Peripheral Arterial Disease: Improving Surgical Strategies


Transcript: Deepak L. Bhatt, MD, MPH: I can switch from drugs—we’ll come back to drugs—to Matt, because you’ve got to keep surgeons engaged or often their attention starts to wander. Matt, maybe I can ask you about drug-coated balloons. That’s a really exciting topic, and those members of our audience who aren’t in an angiography suite or an OR [operating room] may not even be aware of these drug-coated balloons. They might have heard of some of the controversy around it, but they may not have heard of the benefits or their role. In a nutshell, can you tell us, what are the actual benefits? Are there any risks? How are they used in your own practice?

Matthew T. Menard, MD: That’s a great question, Deepak. It goes back to one of your earlier questions and the differential between the number of re-interventions in the peripheral artery versus the heart. It seems like the heart specialists have solved in-stent restenosis to some extent with drug elution. There was a lot of hope that there would be a straightforward translation to the legs, but there really hasn’t been. Dividing the anatomy into two different groups, there’s the SFA [superficial femoral artery] and popliteal artery and then the tibial artery stent.

There have been some very promising results with a series of different balloons, and some drug-coated stents as well, that have demonstrated clear efficacy in reducing in-stent restenosis and recurrent stenotic occlusive disease in the SFA. Those studies triggered a real shift in treatment mentality and the algorithm for a lot of different interventionalists and surgeons as well. They became the first line of therapy, with different nuances to the exact algorithm that you might use in terms of prepping the vessel before using the drug-eluting balloon.

They haven’t had the same success in the tibial vessels, and one study even indicated worse effect and perhaps an increased risk of amputation. It remains one of the clear unmet needs and challenges. How do we get that right and find the right drug, the right dose of drug, and the right carrier for the drug?

There was some controversy, as you alluded to, in a meta-analysis published just over a year ago that would suggest mortality risk for drug-eluting balloons above the knee. That’s really curtailed their use pretty broadly. There’s a lot of debate about whether the finding is accurate and a lot of ongoing effort to answer that question. At this moment in time, it’s something that we use. The data that were looked at in that meta-analysis were all for claudicants so we really don’t have much of any data on critical limb ischemia patients, who are the patients at highest risk. The technology does seem to reduce the need for repeat intervention, so often it’s a balance of what you think that risk is versus the benefit. But in the future, I think the answers will get worked out and I predict they’ll continue to be a big part of our armamentarium.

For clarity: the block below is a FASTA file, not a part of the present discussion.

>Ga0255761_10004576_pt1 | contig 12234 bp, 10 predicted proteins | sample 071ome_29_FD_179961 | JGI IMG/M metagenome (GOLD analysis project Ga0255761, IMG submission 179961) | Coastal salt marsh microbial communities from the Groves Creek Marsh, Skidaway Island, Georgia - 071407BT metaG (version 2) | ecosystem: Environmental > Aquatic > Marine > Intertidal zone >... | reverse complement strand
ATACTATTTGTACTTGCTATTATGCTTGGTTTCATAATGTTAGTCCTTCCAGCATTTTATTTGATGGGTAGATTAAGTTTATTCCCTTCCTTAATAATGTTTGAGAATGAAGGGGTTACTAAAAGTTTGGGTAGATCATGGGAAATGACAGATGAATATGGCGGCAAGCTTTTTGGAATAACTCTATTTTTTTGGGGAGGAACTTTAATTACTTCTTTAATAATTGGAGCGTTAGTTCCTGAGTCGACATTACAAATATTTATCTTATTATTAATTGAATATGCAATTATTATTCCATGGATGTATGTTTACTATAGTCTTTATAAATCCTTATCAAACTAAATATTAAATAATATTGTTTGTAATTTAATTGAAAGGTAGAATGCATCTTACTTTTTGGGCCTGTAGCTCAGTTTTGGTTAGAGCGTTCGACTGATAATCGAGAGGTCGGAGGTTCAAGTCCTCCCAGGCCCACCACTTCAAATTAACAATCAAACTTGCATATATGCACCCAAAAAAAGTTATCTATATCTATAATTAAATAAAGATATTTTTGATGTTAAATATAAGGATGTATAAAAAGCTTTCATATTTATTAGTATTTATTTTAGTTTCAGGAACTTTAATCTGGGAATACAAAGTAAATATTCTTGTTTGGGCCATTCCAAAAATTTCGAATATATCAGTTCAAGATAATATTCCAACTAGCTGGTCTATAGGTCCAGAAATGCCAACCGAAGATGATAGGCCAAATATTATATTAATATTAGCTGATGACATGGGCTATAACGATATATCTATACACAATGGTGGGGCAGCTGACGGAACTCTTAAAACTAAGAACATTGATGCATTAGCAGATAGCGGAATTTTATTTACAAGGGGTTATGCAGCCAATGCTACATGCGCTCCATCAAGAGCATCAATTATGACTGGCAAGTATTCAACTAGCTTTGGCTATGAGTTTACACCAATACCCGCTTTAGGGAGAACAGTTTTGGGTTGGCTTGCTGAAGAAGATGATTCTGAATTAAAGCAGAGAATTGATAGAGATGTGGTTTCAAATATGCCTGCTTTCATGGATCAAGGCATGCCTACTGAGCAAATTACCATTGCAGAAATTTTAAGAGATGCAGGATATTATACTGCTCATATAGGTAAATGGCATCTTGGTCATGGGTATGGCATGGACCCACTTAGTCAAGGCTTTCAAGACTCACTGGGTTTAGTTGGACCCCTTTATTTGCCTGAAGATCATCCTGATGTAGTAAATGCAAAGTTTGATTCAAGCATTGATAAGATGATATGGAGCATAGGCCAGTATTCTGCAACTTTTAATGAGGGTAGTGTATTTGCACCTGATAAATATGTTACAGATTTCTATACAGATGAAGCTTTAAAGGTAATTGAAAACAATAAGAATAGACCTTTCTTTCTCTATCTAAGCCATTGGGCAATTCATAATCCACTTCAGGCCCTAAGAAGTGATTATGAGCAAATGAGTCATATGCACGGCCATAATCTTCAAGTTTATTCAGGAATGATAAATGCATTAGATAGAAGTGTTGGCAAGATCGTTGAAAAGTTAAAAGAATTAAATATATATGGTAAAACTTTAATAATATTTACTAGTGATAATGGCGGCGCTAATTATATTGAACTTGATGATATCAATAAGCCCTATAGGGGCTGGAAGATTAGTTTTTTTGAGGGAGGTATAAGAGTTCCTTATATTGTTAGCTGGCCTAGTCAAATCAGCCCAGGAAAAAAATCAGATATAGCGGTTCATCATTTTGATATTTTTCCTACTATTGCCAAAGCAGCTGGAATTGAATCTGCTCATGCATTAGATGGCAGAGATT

Deepak L. Bhatt, MD, MPH: I share that enthusiasm that over time and with iteration, drug-coated balloons and drug-coated stents will become better for the management of peripheral arteries and even the coronary arteries, for that matter. We’ve had really great advances in terms of coronary stents in first-, second—depending on how you count them—and third-generation drug-eluting stents that I think will ultimately translate into managing peripheral arteries. But what do you think of those advances as they pertain to the coronary arteries and might apply to the peripheral arteries, Mike?

C. Michael Gibson, MS, MD: It’s been amazing to participate in. I think all of us really are stunned by how far we’ve come since the late 1980s and early 1990s in treating the coronary arteries. They are a different animal, as we’ve heard. There is a lot of torsional stress in the limbs and a lot of compressive stress in the limbs. There are very different vascular beds between the coronary and the peripheral arteries, and they require very different answers as well.

I was not as compelled by some of the data that were presented with respect to mortality. I could never see the biologic plausibility of the mortality signal. I found the arguments from some of the oncologists compelling that no data suggest toxicity in their studies. I was less compelled by some of the observational data that were not controlled within the cardiovascular arena. I think the oncologic academics were not compelled by that. But at the end of the day, we need to move on. I do think, hopefully, we’ll find some better solutions for the peripheral disease, particularly the distal peripheral disease.

Deepak L. Bhatt, MD, MPH: I agree with everything you said. I was never personally concerned by those mortality signals. I thought those analyses were largely spurious. On the other hand, I wasn’t blown away by the absolute degrees of risk reduction efficacy either. But I think the point that both you and Matt made is correct. We’ve got to keep searching for better modalities in terms of invasive approaches to treating PAD.

Transcript Edited for Clarity

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